Ergonomics for Tablet Computers
Tablet computers are now commonplace. However, what many tablet users don’t realize is that these devices come with a unique set or ergonomic challenges, which are creating an onslaught of overuse injuries.
Prolonged neck flexion
Prolonged neck flexion is the crux of most iPad and other tablet computer-related injuries. Essentially, neck flexion is bending the neck so that the chin is toward the chest. From an anatomical standpoint, this is n abnormal, unnatural position. Prolonged neck flexion may lead to a straightening-or even a reversal-of the normal curvature of the neck. This triggers a condition known as vertebral subluxation, where spinal bones become slightly misaligned. Vertebral subluxations of the neck are linked with a myriad of health problems ranging from headaches, neck pain and should pain to ear infections, fatigue and depression. Fortunately, chiropractic care is the perfect antidote for vertebral subluxations. Chiropractic adjustments are safe and gentle maneuvers to correct and prevent vertebral subluxations. A wealth of scientific research has deemed this approach as highly effective.
When it comes to tablet computers, the largest determinate of neck flexion is what ergonomic researchers term “gaze angle.”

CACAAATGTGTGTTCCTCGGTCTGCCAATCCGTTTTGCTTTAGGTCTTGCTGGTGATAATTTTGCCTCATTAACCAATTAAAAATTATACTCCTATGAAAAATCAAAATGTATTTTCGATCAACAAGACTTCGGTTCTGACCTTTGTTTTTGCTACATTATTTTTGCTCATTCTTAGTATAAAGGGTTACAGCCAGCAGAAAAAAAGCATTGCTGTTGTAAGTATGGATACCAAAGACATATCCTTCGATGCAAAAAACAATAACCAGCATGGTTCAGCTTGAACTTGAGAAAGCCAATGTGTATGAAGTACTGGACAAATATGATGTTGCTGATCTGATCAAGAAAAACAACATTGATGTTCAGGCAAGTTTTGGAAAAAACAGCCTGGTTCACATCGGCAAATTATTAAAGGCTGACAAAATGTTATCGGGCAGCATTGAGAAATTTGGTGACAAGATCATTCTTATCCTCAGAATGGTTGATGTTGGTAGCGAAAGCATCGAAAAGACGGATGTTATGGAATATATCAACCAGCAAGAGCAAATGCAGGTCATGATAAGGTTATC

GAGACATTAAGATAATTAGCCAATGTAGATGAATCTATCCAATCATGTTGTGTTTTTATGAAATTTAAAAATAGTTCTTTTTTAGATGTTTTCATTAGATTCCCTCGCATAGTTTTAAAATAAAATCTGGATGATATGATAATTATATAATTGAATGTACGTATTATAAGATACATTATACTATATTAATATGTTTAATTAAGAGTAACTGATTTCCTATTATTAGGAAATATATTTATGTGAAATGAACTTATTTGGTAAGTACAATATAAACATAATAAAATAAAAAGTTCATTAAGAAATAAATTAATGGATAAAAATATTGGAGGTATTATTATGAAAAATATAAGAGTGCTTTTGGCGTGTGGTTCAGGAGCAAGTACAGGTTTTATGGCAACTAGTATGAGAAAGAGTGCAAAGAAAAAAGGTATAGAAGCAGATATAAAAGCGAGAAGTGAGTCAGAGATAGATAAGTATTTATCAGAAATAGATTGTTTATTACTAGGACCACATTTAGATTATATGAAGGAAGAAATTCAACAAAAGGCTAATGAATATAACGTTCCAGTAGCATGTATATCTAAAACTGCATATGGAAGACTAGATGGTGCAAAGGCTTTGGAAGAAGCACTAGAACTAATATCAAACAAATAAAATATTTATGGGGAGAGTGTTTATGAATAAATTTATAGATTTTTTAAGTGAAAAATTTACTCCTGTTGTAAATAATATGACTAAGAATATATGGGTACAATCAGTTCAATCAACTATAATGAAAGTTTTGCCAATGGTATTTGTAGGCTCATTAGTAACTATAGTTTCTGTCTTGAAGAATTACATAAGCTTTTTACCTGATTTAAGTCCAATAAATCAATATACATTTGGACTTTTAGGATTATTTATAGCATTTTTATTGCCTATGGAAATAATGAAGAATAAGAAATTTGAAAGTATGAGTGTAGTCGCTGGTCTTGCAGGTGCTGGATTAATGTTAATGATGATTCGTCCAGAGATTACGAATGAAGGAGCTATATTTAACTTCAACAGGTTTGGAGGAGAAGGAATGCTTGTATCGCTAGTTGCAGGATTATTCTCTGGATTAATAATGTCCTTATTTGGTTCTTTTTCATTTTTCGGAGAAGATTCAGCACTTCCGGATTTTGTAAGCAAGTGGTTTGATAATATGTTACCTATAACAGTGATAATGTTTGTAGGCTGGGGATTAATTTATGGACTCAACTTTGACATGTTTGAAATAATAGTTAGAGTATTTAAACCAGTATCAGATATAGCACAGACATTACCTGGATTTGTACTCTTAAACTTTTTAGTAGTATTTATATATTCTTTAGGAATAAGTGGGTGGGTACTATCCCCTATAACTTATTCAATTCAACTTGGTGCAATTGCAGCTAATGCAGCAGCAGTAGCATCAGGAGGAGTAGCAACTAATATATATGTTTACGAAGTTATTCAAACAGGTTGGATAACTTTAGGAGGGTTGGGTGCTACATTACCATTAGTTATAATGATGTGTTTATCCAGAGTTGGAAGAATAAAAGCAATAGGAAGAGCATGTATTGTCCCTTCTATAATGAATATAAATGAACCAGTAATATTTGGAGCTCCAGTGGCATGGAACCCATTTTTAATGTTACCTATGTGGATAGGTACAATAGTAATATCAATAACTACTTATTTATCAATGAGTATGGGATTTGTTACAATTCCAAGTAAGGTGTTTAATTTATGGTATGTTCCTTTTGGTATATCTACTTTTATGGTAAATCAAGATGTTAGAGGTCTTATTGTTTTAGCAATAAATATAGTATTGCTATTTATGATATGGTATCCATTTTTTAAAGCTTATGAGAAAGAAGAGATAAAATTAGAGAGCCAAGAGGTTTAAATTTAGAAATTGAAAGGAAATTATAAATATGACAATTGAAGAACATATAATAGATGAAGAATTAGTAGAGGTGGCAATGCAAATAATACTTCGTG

Gaze angle simply means the angle at which the tablet user’s eyes view the screen. A low gaze angle occurs when the tablet is placed on the user’s lap. A high gaze angle occurs when the tablet is placed on a table.
The latest research
In a new study published in Work: a Journal of Prevention, Assessment, and Rehabilitation, researchers from Harvard School of Public Health, Microsoft Corporation, and Brigham and Women’s Hospital investigated how to reduce the risk of neck and shoulder pain brought about from use of tablet computers.
“Compared to typical desktop computing scenarios, the use of media tablet computer are associated with high head and neck flexion postures, and there may be more of a concern for the development of neck and shoulder discomfort,” notes lead investigator Jack T. Dennerlein, PhD.
As part of the study, 15 experienced tablet users completed a set of stimulated tasks with two media tablets, and Apple iPad2 and Motorola Xoom. Each tablet had a proprietary case that could be adjusted to prop up or tilt the tablet computer. The Apple Smart Cover allows for tilt angles of 15 degrees and 73 degrees. The Motorola Portfolio Case allows for tilt angles of 45 degrees and 63 degrees. Four users configurations were tested: Lap-Hand, where the tablet was placed on the lap; lap-Case, with the tablet placed on the lap in its case set at the lower angle settings; Table-Case, with the tablet placed on a table with its case at the lower angle; and Table-Movie, with the tablet placed on a table with its case at the higher angle. Head and neck postures were measure using an infrared three-dimensional motion analysis system. Head and neck flexion angles were greater, in general than reported for desktop or notebook computing. Only when the tablets were used in the table-Movie configuration, where the devices were set at their steepest case angle setting and at the greatest horizontal and vertical position, did posture approach neutral. This suggests that tablet users should place the tablet higher, on a table rather than a lap, to avoid low gaze angles, and use a case that provides steeper viewing angles.